When Pawel confronted his parents, he said, they broke down and told him the truth: that his maternal grandmother was Jewish and had survived the war by being hidden in a monastery by a group of nuns. His paternal grandfather, also a Jew, had seven brother and sisters, most of whom had perished in the Holocaust.

“I went to my parents and said, ‘What the hell?’ Imagine, I was a neo-Nazi and heard this news. I couldn’t look in the mirror for weeks. It was a shock and it still is a shock to me,” he said. “My parents were the typical offspring of Jewish survivors of the war, who decided to conceal their Jewish identity to try and protect their family.” Continue reading “From Skinhead to Haredi Jew: A Tale of Personal Transformation”

The Origin of the World’s First Biblical Translation: The Septuagint

Every Apocryphal Story Has  a Germ of Historical Truth

According to an apocryphal legend,[1] Egyptian King Ptolemy Philadelphus (who ruled 285-246 B.C.E.) sent a delegation to a high priest named Eleazar in Jerusalem, who  organized  a group of 72 scribes  to write a new translation of the Bible for the city of  Alexandria.[2] These men purportedly translated the Hebrew Pentateuch into Greek in only seventy-two days.

A Jewish philosopher named Aristeas, records how the scribes felt inspired and arrived at a synchronous translation. Philo of Alexandria also claims that each of the translators, working under divine inspiration, arrived at identical phraseology as though dictated by an invisible prompter (Moses, 302).

Historians know that this apocryphal tale does not represent the composition of the Septuagint that we have today. Rather, it was composed over a sustained period of time from approximately the  middle of  2nd B.C.E. to the 1st century C.E. In any event, the name “Septuagint,” actually derives from the Latin septuāgintā, “seventy” (from the traditional number of its translators) : septem, seven; see sept in Indo-European roots + –gintā, ten times; see dek in Indo-European roots]. [3]

Sleuthing One of the World’s Great Mysteries

Scholars and lay-people often wonder what inspired the first translation of the Bible? Why was the first translation of the Bible written in Greek? What was the motivation of the early translators of  the Bible? What did they hope to achieve?  The real story behind the Septuagint almost reads like a good detective novel.

Actually, there were many practical reasons why the Alexandrian Jews embarked on this most ambitious literary project. First and foremost, the Septuagint made it easier to educate a generation of Jews who had partially forgotten their ancestral language after having settled in Egypt. Alexandria rapidly became known as the Athens of the Ancient Near East. In fact, by many accounts, Alexandria rivaled Athens in brilliance.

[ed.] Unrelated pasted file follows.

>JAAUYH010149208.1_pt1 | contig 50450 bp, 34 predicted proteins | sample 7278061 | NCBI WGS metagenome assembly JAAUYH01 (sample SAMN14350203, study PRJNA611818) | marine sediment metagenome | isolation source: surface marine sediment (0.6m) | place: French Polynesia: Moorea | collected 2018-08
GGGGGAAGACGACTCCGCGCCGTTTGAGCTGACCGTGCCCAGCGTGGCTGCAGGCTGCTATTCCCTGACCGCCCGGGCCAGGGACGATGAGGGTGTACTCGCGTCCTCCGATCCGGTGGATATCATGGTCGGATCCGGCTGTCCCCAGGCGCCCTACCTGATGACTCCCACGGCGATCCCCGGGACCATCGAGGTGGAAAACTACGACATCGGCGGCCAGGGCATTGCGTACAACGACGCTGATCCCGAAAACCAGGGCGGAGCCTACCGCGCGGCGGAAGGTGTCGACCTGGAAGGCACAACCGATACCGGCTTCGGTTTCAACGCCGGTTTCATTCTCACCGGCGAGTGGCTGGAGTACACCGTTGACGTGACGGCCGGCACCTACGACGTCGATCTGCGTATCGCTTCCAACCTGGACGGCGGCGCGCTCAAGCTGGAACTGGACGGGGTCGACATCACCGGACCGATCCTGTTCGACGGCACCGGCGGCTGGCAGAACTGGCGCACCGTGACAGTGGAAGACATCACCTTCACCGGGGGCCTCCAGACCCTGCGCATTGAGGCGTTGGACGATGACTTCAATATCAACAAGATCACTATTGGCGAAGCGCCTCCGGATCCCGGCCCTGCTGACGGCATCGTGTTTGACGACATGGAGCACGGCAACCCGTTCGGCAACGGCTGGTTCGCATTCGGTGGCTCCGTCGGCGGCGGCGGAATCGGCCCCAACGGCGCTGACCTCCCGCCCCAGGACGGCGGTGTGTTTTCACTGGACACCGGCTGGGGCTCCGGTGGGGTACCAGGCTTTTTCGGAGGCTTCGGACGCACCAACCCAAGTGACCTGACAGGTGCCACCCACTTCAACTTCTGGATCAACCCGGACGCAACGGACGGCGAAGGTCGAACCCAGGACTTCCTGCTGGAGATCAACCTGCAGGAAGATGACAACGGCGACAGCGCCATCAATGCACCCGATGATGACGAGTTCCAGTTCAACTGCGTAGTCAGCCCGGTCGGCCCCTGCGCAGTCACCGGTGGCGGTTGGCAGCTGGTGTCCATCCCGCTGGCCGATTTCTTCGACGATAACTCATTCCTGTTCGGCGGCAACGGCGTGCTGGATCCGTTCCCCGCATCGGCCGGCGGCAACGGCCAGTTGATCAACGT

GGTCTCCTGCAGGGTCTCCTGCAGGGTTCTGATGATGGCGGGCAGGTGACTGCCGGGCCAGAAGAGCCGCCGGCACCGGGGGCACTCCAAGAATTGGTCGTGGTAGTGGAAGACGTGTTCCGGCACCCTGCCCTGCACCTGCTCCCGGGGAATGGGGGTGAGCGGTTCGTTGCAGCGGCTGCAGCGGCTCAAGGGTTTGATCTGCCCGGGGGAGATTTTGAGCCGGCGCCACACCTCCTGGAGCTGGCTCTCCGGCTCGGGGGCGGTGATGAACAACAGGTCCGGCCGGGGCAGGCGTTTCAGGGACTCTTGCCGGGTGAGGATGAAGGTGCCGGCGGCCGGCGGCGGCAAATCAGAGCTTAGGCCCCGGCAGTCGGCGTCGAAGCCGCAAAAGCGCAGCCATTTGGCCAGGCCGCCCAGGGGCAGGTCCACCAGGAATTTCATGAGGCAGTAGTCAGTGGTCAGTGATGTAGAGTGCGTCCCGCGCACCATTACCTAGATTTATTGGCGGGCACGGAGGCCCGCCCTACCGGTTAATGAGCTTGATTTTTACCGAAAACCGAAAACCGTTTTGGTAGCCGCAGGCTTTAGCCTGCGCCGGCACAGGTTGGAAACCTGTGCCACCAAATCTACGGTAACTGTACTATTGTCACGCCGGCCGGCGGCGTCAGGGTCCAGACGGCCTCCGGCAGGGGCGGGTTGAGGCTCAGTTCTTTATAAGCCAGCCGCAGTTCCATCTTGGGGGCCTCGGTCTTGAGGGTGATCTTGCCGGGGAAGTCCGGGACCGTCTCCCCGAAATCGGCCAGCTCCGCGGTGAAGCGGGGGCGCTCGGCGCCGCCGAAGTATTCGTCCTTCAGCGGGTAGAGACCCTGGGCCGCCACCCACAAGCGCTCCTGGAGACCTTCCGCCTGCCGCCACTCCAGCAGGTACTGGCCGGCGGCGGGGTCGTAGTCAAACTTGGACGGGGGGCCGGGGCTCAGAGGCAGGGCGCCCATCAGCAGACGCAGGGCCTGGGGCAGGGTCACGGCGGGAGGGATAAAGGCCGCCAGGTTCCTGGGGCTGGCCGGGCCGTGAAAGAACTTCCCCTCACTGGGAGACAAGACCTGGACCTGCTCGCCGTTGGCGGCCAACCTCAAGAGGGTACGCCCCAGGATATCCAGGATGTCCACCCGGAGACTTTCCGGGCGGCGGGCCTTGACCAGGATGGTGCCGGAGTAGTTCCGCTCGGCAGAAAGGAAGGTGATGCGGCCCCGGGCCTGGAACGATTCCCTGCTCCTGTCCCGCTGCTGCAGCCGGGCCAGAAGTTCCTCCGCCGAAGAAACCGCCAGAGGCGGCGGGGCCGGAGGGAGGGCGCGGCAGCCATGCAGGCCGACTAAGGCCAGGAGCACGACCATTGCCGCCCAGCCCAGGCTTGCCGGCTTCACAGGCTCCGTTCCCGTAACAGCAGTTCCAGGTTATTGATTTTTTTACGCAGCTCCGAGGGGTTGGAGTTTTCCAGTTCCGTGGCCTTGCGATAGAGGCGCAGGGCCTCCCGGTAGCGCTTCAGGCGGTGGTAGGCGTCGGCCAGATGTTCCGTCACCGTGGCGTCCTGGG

Established by Jewish merchants at the time of Alexander, Alexandria became the world’s first cosmopolitan city–comparable to what Paris now is in Europe. The world’s very first university was built in Alexandria; libraries containing the works of many great Greek thinkers and other famous non-Greek thinkers found a home in a society that was remarkably tolerant of different ethnic groups. Alexandria was proto-modern in a way that was unique.

The Commonalities Between Jewish and Greek Cultures

Obviously, the Greeks and Jews of Alexandria realized that both of their cultures had much in common. Greeks believed they had a chosen vocation to spread Hellenistic culture throughout the world; the Greeks were “chosen” by the gods to achieve this task. The Jews also believed that they have a chosen divine destiny to spread ethical monotheism throughout the world. Obviously, the Greeks were very curious about the Jews and their traditions. A new translation of their works made a lot of sense.

Practical Reasons for Writing the Septuagint

For the Jews who lived in Alexandria, Greek was for these Jews much like what English is today for American Jews, the “lingua franca.” Greek was the language of commerce which made communication in the diplomatic and business world possible. Jewish masses forgot how to speak in Hebrew.

Recognizing that without a translation of the Torah in Greek, the Alexandrian Jewish community would further assimilate, something had to be done.  A Greek translation would make the Torah service at the synagogue more meaningful and relevant. With such a translation, the Alexandrian Jews now had a key to understanding their own religious heritage. The Septuagint also served as a guide for everyday instructional usage. Continue reading “The Origin of the World’s First Biblical Translation: The Septuagint”

Rabbi Moshe Feinstein and the Rescue of Ethiopian Jewry (Part 2)

Shmarya Rosenberg posted a correspondence he had with Rabbi Moshe Feinstein on the plight of Ethiopian Jewry. It is a valuable historical document–one that will most likely be studied by future generations. Here is the record of  his correspondence with Rav Moshe  Feinstein.